Waxahachie Home Explosion Victim Speaks Out

For the first time since a house explosion in Waxahachie, the woman who survived the blast is sharing her story.

Adele Chavez and her brother, Jamie Rodriguez, were inside trapped beneath the rubble.

Chavez tells NBC 5 she was about to make breakfast on the morning of Sept. 21 at her house in the Saddlebrook Estates.

When she turned on the stove, the house exploded.

The explosion leveled most of the home, leaving only a small portion of the wood frame intact. Much of the home collapsed upon the foundation, though thousands of pieces of roofing debris and other building material were seen strewn across several nearby properties.

For the first time since a house explosion in Waxahachie, the woman who survived the blast is sharing her story.

"I screamed out to God and told him, 'I want to live. I don't want to die today.' I know he spared my life," Chavez said. "I started yelling 'help me, help. Somebody help me.'"

Neighbors jumped into action and rescued Chavez and Rodriguez.

"I'm very thankful to my God, first of all. I'm also thankful to my neighbors who were there for me," Chavez said.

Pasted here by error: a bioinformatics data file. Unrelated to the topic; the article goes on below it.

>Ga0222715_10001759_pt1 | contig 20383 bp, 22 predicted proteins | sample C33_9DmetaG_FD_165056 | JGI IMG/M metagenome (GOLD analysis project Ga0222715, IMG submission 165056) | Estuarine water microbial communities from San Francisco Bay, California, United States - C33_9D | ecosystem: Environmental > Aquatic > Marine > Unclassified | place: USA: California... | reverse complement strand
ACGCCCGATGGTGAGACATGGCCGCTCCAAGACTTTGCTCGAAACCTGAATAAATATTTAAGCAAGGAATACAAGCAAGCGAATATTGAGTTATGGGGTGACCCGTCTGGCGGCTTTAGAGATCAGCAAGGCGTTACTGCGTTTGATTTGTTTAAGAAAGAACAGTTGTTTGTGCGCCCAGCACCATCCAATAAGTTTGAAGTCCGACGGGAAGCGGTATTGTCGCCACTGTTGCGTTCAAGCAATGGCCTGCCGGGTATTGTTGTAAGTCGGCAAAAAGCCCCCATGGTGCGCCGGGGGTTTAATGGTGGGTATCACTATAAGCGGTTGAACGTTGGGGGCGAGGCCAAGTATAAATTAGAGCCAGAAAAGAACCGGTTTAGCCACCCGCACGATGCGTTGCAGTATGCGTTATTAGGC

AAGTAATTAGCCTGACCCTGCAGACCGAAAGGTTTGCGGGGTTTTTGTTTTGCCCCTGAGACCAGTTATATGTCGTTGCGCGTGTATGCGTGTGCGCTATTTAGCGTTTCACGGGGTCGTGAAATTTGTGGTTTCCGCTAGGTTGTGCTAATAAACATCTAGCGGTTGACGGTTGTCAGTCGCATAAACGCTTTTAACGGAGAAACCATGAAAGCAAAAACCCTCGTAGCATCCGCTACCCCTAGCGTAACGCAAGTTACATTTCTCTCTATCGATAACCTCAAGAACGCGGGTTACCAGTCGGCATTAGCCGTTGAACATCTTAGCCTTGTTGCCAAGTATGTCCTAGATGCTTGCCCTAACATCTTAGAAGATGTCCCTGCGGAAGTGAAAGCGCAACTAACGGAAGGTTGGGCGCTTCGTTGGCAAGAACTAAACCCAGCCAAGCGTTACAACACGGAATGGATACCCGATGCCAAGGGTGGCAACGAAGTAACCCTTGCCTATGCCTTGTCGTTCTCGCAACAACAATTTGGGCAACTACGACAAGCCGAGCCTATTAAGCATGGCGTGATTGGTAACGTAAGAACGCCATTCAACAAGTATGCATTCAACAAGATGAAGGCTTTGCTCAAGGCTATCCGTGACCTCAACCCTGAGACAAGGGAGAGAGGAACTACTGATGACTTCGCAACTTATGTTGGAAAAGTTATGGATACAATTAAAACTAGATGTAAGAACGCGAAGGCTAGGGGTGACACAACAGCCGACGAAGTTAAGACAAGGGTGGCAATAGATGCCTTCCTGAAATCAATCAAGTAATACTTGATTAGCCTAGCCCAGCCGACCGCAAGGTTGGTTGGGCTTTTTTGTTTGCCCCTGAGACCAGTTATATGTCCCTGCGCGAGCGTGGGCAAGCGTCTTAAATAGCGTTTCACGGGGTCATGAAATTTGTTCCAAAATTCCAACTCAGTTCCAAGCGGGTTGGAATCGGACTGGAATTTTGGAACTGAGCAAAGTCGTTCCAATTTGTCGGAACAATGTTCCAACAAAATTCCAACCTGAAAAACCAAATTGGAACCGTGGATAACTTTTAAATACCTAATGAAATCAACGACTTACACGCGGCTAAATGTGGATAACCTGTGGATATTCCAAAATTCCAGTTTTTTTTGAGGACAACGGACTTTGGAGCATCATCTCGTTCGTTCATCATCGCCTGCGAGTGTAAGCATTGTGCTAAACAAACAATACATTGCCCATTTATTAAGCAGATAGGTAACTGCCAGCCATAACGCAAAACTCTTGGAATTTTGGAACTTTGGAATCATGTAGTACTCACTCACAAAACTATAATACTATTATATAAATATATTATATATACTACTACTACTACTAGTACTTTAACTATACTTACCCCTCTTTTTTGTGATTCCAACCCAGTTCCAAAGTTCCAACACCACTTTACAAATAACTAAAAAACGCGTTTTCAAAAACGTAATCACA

Chavez spent six weeks at the hospital undergoing surgery and extensive physical therapy. She has burns to about 35 percent of her body, including her arms, legs, back and stomach.

Several Injured in Waxahachie House Explosion: Officials

In a lawsuit filed on Oct. 6, Metro Bore and Circle L Construction are the defendants in a case versus Chavez and Rodriguez.

According to the lawsuit, Metro Bore ripped through the natural gas service line serving a home across the street from Chavez's home. The lawsuit claims Metro Bore also shattered a large section of a sewer line serving Chavez's home.

Chavez alleges natural gas escaped underground and seeped in the sewer system and into the sewer line connected to her home.

The crews were installing a fiber optic line at the time of the blast.

Chavez is currently living at her daughter's home in Ennis.

Back in September, residents in the area told NBC 5 the explosion shook their homes and sounded like a bomb.

"I was like, four houses away from her house when it exploded ... you heard the explosion, the ground shook, smoke and debris was flying everywhere across the street," said JoAnn Williams. "It was over in a matter of 2, 3, maybe 4 seconds."

Chavez is suing for more than a $1 million, claiming gross negligence.

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1st Amended Petition and TRO (Text)
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